Vail Daily columnist Linda Stamper Boyne: Linda’s virtual secret
February 5, 2013
There are some out there who say that I share more than I should in this space. It has been suggested that I reveal too much, bare too many details. I have been told, in texting terms, TMI (Too Much Information).
So if you are one of that ilk, be warned. I will be over-sharing an ugly truth in just a few seconds.
I am admitting this publicly in the hope that someone can help me. Or at least make me feel like I’m not alone in this. I know there are others out there.
This truth? This unattractive part of me I am bringing to light? I’m a hoarder.
There. I’ve said it. Don’t judge.
Wait, not that kind of hoarder. My physical space is actually rather neat and orderly. You can, at any given time, walk freely through my home without fear of stacks of collected things falling on you or having to step over piles of stuff, unless the boys are with me. Then the whole place takes on a different hue.
My collected junk is more of the cyber variety. I am an email hoarder. My inbox has messages number into the thousands. My iCloud must look like a version of Sanford and Son.
The delete button is just so permanent and scary, like I’m erasing a part of me, a segment of my history. In this fast-paced, high-tech world, it just seems too easy to get rid of things.
The little trash can icon sits there, all threatening and intimidating, daring me to drag something over there, waiting to devour it, ready to sound that frightening “boink” signaling a piece of me being sent into oblivion. Shudder!
In the olden days, when we got actual mail, we had to physically remove from our homes anything we threw away. There was a ritualistic element to it, a procedure that made it complete and final. I knew that the junk mail I put in the trash would get carried out in a bag to the garbage, which went to the dump and disappeared into the disaster that is our country’s landfills.
But the emails, where do they go?
I should feel happy that the majority of my junk mail is now virtual and not adding to the problem. And intellectually I know that I will never need 99 percent of what is sitting in my inbox. I will never look at again, never have occasion to access it. Some emails are even unopened. But the thought of not having what I need when I need it is just too much to bear. And honestly, at this point, the task of cleaning it out has become overwhelming.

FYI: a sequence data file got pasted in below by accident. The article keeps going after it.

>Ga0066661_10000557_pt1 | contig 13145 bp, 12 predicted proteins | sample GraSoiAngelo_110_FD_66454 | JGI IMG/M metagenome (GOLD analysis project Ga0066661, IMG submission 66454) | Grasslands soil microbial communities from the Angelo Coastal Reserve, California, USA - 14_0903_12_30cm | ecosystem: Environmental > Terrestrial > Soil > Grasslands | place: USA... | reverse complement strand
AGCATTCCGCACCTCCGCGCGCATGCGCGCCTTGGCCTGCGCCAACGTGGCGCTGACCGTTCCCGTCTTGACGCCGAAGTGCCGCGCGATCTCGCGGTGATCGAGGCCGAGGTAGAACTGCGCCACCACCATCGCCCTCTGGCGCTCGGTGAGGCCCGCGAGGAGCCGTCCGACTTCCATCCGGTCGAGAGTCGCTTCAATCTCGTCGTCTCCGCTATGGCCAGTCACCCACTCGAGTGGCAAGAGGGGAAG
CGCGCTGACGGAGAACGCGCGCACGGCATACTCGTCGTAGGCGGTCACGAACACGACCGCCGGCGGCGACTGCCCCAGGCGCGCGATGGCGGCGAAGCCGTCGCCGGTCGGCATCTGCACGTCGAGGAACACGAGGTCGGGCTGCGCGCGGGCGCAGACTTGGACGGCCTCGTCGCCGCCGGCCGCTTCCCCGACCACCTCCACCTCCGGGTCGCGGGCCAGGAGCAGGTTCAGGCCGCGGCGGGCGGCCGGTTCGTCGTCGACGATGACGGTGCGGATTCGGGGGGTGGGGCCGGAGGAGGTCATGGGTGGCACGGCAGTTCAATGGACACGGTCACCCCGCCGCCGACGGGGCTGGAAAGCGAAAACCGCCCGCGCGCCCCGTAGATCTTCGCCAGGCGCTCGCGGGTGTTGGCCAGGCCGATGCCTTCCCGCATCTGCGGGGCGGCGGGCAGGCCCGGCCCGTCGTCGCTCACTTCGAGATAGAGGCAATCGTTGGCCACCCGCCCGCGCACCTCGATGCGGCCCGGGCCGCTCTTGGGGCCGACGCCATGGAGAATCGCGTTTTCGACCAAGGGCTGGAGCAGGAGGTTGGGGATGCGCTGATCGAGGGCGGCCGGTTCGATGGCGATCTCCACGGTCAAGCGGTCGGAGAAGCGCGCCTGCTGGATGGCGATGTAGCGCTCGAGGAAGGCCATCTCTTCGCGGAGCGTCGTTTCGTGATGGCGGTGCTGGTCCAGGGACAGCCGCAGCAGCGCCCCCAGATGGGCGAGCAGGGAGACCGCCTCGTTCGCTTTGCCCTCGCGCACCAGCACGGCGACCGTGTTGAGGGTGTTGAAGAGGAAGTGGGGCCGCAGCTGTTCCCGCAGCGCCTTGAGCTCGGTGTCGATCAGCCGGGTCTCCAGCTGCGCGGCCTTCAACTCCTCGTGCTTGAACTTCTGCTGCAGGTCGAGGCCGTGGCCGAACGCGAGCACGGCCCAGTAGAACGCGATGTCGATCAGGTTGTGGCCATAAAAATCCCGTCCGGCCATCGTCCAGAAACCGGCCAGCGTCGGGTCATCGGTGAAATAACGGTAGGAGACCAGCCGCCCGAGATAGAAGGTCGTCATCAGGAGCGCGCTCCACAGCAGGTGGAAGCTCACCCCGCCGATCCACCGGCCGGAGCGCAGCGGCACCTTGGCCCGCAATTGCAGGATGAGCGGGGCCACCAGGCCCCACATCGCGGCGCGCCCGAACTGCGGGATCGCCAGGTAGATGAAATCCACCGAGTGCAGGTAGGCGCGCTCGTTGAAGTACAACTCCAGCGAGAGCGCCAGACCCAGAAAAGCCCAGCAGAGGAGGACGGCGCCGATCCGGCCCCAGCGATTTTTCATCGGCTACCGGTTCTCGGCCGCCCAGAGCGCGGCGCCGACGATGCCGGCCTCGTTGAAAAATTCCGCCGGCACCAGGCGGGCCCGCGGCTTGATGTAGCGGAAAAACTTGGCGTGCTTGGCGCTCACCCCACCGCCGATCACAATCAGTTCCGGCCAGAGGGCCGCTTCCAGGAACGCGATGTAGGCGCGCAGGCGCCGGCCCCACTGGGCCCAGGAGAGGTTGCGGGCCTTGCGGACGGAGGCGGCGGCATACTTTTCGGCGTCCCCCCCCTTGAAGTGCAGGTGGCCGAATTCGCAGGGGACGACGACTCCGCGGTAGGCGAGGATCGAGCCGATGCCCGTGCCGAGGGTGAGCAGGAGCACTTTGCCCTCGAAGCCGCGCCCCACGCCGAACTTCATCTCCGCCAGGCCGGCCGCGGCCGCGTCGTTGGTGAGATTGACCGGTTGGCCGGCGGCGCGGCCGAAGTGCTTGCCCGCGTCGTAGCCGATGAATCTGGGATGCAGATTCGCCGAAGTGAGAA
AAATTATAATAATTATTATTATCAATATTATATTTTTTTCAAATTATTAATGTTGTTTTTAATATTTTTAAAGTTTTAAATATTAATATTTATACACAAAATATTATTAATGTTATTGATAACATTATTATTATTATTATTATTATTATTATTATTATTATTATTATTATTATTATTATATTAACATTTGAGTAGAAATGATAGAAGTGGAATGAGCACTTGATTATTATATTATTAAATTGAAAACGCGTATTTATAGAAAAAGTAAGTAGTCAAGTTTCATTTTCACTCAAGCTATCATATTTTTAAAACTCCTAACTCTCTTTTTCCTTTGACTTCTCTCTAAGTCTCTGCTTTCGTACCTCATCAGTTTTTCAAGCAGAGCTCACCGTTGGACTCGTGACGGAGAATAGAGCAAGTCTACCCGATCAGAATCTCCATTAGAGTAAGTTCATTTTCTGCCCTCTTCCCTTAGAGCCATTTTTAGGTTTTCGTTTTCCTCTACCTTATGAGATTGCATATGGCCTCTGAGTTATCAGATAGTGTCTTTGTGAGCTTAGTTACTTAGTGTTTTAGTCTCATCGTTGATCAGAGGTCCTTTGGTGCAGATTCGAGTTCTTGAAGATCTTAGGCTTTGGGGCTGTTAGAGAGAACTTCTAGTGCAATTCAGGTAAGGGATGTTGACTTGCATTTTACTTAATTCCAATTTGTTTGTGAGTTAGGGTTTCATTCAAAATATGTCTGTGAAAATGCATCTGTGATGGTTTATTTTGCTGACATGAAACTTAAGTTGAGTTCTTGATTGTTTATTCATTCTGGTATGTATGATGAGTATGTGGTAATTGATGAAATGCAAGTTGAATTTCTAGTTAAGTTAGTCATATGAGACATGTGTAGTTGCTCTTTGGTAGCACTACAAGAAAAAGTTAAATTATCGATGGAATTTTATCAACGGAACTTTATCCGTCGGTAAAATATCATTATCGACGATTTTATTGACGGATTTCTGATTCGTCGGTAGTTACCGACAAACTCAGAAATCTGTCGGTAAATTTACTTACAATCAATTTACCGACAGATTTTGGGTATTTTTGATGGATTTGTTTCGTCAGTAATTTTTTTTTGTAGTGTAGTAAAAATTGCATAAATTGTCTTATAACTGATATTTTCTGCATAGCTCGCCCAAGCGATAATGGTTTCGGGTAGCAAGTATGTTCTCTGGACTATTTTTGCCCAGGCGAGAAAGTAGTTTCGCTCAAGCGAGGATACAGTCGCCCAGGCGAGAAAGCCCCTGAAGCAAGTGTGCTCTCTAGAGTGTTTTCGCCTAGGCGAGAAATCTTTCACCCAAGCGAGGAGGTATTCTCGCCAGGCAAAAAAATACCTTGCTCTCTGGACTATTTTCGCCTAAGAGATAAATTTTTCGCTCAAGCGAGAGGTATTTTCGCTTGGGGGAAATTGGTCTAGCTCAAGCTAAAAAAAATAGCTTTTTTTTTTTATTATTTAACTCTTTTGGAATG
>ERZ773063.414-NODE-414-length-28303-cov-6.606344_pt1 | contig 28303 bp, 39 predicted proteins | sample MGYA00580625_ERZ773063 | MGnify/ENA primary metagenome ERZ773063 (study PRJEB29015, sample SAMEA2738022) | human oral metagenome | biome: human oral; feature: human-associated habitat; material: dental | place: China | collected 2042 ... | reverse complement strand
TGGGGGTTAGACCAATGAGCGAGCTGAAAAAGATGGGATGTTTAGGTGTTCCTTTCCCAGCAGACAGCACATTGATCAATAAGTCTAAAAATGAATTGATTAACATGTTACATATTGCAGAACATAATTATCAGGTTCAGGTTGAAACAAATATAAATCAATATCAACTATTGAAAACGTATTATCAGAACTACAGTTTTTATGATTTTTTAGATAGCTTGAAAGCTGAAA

My In Box is quite literally an archive of the last several years of my life. I can look through and remember. The items ordered when I was redecorating the boys’ rooms. Confirmations for places I’ve visited. The emails from school retrace the year’s events gone by. The emails from my mom and dad, my sister, my friends.
And this is what really makes me pause. For centuries, letters have helped us fill in the pieces of history, both in the greater sense and in our lives personally. Paper and pen letters have a physical presence, waiting to be picked up and read.
I still have letters and postcards from my grandparents and parents and a stack of letters from my Great Aunt Hazel, who was like my pen pal in my early adult years. I recognize their handwriting and seeing it triggers other memories about them and about my life at the time I received the letters. I cherish these items. They connect me to my past.
Electronic mail is ephemeral, gone in an instant, never actually tangible, locked in a password-protected account, dependent upon potentially archaic technology to access. Am I going to curl up with my laptop in 15 years and reread an email from my niece? Will it even be there for me to access? Are we losing an entire segment of our history because of electronic communication?
By saving my emails, I am trying in some way to hold onto that part of me, to cement into my memory my life at that time, to leave a trail of crumbs for someone to discover who I was and what was important to me. Even if it is just that I had early access to Nordstrom’s semiannual sale.
Linda Stamper Boyne of Edwards can be contacted through firstname.lastname@example.org